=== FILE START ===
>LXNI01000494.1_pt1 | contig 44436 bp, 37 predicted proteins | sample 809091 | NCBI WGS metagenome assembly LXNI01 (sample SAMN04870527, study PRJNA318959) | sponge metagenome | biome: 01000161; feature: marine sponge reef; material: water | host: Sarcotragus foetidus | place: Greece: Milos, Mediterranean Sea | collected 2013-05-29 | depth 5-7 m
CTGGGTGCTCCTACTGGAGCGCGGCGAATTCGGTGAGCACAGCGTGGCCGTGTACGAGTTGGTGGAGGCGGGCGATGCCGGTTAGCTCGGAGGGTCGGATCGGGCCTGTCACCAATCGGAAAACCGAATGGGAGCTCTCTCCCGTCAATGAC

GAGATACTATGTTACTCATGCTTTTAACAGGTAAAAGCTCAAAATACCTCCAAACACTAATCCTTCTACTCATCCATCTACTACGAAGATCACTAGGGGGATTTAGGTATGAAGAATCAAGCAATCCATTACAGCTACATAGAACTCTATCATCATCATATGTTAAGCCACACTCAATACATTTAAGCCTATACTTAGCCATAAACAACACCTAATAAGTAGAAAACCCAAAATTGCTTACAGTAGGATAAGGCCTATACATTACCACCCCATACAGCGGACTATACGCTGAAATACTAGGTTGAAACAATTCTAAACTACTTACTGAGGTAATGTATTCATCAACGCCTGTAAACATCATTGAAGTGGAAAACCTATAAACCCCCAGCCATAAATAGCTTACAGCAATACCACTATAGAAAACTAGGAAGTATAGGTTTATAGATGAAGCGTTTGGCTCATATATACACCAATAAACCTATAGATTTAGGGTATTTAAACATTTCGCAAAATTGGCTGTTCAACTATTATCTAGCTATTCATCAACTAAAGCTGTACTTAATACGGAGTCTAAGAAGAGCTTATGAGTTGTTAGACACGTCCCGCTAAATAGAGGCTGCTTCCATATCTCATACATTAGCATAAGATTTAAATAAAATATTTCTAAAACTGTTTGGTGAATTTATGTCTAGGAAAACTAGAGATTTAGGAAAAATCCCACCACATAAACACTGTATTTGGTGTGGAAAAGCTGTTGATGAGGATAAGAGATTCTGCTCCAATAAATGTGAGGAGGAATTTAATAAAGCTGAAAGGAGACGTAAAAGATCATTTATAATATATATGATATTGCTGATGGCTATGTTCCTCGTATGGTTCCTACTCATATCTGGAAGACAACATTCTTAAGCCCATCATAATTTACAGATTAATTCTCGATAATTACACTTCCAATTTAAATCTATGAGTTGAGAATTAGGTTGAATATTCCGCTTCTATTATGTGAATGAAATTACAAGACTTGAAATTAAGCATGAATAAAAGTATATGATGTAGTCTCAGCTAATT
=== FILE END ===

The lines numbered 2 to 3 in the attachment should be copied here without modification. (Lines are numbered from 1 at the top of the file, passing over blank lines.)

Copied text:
CTGGGTGCTCCTACTGGAGCGCGGCGAATTCGGTGAGCACAGCGTGGCCGTGTACGAGTTGGTGGAGGCGGGCGATGCCGGTTAGCTCGGAGGGTCGGATCGGGCCTGTCACCAATCGGAAAACCGAATGGGAGCTCTCTCCCGTCAATGAC

GAGATACTATGTTACTCATGCTTTTAACAGGTAAAAGCTCAAAATACCTCCAAACACTAATCCTTCTACTCATCCATCTACTACGAAGATCACTAGGGGGATTTAGGTATGAAGAATCAAGCAATCCATTACAGCTACATAGAACTCTATCATCATCATATGTTAAGCCACACTCAATACATTTAAGCCTATACTTAGCCATAAACAACACCTAATAAGTAGAAAACCCAAAATTGCTTACAGTAGGATAAGGCCTATACATTACCACCCCATACAGCGGACTATACGCTGAAATACTAGGTTGAAACAATTCTAAACTACTTACTGAGGTAATGTATTCATCAACGCCTGTAAACATCATTGAAGTGGAAAACCTATAAACCCCCAGCCATAAATAGCTTACAGCAATACCACTATAGAAAACTAGGAAGTATAGGTTTATAGATGAAGCGTTTGGCTCATATATACACCAATAAACCTATAGATTTAGGGTATTTAAACATTTCGCAAAATTGGCTGTTCAACTATTATCTAGCTATTCATCAACTAAAGCTGTACTTAATACGGAGTCTAAGAAGAGCTTATGAGTTGTTAGACACGTCCCGCTAAATAGAGGCTGCTTCCATATCTCATACATTAGCATAAGATTTAAATAAAATATTTCTAAAACTGTTTGGTGAATTTATGTCTAGGAAAACTAGAGATTTAGGAAAAATCCCACCACATAAACACTGTATTTGGTGTGGAAAAGCTGTTGATGAGGATAAGAGATTCTGCTCCAATAAATGTGAGGAGGAATTTAATAAAGCTGAAAGGAGACGTAAAAGATCATTTATAATATATATGATATTGCTGATGGCTATGTTCCTCGTATGGTTCCTACTCATATCTGGAAGACAACATTCTTAAGCCCATCATAATTTACAGATTAATTCTCGATAATTACACTTCCAATTTAAATCTATGAGTTGAGAATTAGGTTGAATATTCCGCTTCTATTATGTGAATGAAATTACAAGACTTGAAATTAAGCATGAATAAAAGTATATGATGTAGTCTCAGCTAATT